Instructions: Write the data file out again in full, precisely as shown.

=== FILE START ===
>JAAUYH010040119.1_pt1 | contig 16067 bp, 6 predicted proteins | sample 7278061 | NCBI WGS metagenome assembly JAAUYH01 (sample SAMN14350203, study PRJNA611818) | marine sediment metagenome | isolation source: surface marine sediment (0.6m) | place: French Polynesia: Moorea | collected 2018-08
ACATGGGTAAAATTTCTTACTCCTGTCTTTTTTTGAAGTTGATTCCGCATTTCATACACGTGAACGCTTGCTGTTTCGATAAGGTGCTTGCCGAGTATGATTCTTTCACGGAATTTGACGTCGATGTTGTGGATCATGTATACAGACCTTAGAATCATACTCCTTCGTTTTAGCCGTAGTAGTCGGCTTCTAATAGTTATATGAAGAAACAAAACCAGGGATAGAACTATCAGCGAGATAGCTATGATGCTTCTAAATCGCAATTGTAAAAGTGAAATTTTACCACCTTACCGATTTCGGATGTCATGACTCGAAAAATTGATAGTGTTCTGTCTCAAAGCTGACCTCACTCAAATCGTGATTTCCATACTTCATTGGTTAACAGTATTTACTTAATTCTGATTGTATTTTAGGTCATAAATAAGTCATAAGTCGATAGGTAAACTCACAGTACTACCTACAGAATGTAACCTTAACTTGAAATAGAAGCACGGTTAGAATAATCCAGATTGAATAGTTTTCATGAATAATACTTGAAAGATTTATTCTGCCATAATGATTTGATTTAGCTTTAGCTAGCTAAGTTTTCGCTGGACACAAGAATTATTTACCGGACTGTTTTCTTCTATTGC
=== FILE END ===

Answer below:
>JAAUYH010040119.1_pt1 | contig 16067 bp, 6 predicted proteins | sample 7278061 | NCBI WGS metagenome assembly JAAUYH01 (sample SAMN14350203, study PRJNA611818) | marine sediment metagenome | isolation source: surface marine sediment (0.6m) | place: French Polynesia: Moorea | collected 2018-08
ACATGGGTAAAATTTCTTACTCCTGTCTTTTTTTGAAGTTGATTCCGCATTTCATACACGTGAACGCTTGCTGTTTCGATAAGGTGCTTGCCGAGTATGATTCTTTCACGGAATTTGACGTCGATGTTGTGGATCATGTATACAGACCTTAGAATCATACTCCTTCGTTTTAGCCGTAGTAGTCGGCTTCTAATAGTTATATGAAGAAACAAAACCAGGGATAGAACTATCAGCGAGATAGCTATGATGCTTCTAAATCGCAATTGTAAAAGTGAAATTTTACCACCTTACCGATTTCGGATGTCATGACTCGAAAAATTGATAGTGTTCTGTCTCAAAGCTGACCTCACTCAAATCGTGATTTCCATACTTCATTGGTTAACAGTATTTACTTAATTCTGATTGTATTTTAGGTCATAAATAAGTCATAAGTCGATAGGTAAACTCACAGTACTACCTACAGAATGTAACCTTAACTTGAAATAGAAGCACGGTTAGAATAATCCAGATTGAATAGTTTTCATGAATAATACTTGAAAGATTTATTCTGCCATAATGATTTGATTTAGCTTTAGCTAGCTAAGTTTTCGCTGGACACAAGAATTATTTACCGGACTGTTTTCTTCTATTGC